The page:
Building societies are standing firm against new attempts from members to force demutualisation and cash in on possible windfalls.
The latest attack is on Nationwide, Portman Building Society and Coventry Building Society. Carpetbagger Tim Tanner confirmed he is standing for election on the board of directors on the three societies to help force demutualisation.
All three societies said they did not see Tanner’s actions as a threat and were confident they would remain mutual.
Yvonne White, media relations manager at Coventry BS, said: ‘Tanner informed us of his intentions and it is his democratic right. Our board is 100% against demutualisation and we do not see this as a threat.’
Mike Dobson, group communications manager at Portman Building Society, said it also remains committed to staying mutual.
‘We believe it is in the interest of our customers and I believe that, along with us, the other building societies will also remain mutual,’ he said.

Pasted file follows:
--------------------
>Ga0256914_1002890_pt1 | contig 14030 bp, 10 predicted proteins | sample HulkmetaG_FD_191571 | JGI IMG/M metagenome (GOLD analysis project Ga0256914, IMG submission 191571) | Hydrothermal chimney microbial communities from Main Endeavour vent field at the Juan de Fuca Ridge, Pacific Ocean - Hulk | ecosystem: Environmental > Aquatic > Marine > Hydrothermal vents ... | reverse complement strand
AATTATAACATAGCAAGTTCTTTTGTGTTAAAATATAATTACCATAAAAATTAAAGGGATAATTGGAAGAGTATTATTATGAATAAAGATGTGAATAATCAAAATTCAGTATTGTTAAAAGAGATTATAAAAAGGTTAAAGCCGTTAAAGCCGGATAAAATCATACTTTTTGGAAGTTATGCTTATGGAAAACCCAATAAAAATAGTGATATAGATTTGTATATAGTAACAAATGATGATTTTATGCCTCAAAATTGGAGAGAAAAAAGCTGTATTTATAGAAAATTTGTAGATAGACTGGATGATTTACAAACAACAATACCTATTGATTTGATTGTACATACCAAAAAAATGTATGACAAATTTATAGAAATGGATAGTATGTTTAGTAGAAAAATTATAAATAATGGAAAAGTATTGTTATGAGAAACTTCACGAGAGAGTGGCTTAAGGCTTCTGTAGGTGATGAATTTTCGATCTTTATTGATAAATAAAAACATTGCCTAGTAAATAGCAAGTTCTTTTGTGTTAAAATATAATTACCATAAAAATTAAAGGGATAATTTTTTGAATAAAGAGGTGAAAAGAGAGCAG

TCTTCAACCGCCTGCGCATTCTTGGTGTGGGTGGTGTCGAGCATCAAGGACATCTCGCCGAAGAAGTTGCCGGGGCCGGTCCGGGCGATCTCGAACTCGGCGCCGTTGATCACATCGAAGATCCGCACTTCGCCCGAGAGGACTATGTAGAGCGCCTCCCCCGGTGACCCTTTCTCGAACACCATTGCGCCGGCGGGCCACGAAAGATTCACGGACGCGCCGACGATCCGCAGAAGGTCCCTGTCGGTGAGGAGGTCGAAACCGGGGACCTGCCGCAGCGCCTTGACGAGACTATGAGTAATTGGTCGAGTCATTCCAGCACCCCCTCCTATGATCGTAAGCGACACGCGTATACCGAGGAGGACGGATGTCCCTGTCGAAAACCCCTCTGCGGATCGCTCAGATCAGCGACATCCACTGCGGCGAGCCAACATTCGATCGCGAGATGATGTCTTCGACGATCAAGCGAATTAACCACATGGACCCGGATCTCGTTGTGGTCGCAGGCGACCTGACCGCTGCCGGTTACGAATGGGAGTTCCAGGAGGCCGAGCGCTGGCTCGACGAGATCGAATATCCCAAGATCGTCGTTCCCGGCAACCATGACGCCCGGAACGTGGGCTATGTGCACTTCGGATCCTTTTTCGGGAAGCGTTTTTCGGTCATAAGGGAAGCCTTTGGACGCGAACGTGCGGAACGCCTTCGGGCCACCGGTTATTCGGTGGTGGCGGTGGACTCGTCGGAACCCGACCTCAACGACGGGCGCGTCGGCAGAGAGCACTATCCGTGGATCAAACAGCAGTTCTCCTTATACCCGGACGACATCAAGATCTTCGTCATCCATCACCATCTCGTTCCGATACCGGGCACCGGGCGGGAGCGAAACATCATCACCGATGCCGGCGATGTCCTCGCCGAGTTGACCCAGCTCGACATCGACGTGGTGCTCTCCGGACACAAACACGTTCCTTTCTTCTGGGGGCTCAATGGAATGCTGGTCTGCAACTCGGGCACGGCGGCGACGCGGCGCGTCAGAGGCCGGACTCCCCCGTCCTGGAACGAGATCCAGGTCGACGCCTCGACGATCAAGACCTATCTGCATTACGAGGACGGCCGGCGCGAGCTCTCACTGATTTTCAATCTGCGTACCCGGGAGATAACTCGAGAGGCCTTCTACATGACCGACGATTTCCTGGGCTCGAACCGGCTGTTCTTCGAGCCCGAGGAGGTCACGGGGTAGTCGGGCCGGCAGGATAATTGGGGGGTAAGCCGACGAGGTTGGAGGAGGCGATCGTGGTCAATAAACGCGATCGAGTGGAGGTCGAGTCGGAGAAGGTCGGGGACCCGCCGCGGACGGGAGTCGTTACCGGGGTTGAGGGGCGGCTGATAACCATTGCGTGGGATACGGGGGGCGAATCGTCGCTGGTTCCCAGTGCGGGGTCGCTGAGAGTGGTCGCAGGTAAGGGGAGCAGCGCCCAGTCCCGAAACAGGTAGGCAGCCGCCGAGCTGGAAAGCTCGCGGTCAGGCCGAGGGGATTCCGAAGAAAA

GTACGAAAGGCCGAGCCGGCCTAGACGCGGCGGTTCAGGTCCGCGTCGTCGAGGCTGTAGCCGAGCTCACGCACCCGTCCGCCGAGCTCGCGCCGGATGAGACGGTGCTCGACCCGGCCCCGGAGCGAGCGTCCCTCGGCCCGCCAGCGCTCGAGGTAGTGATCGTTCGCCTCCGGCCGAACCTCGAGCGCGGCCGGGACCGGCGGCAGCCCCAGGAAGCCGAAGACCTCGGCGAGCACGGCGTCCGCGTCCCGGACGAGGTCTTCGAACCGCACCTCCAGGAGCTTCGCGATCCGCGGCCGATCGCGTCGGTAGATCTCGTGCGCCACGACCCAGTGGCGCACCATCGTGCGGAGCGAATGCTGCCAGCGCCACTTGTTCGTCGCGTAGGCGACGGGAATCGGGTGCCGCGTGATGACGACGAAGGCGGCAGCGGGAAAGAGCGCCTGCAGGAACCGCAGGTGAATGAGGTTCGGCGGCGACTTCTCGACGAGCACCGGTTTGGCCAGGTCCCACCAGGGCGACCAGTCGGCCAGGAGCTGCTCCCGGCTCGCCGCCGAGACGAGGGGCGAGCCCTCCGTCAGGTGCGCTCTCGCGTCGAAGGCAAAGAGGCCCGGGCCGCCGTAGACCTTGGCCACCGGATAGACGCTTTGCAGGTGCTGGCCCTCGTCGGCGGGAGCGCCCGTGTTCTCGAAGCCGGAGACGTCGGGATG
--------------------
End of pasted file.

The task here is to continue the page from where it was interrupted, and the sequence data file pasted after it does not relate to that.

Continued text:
Nationwide had a similar response. ‘We are utterly committed to mutuality. This is the only way we can create better pricing and lower fees for members,’ said Frank Creighton, senior press officer for the society.
Richard Yendall, another carpetbagger, has launched a similar assault on Britannia Building Society. He is also planning to stand for election on the society’s board with the intention of shifting the board’s decision. But Britannia BS said it also remains determined to stay mutual.
‘The best safeguard to stay mutual is the value we provide to members,’ said David Ginivan, spokesperson for Britannia BS.
Jennifer Holloway, external affairs manager at the Building Societies Association, said it is unlikely any remaining building societies will demutualise.
‘Many people have been opening accounts and mortgages with building societies in the hope of a windfall and are trying to force this to happen, rather than wait. Some are also taking new tactics by trying to get building societies to merge with banks instead of converting. But building societies are protecting themselves through charitable assignments and geographical boundaries so only genuine customers join.
‘All 67 societies are committed to mutuality and I do not think there will be any conversions in the near future,’ she said.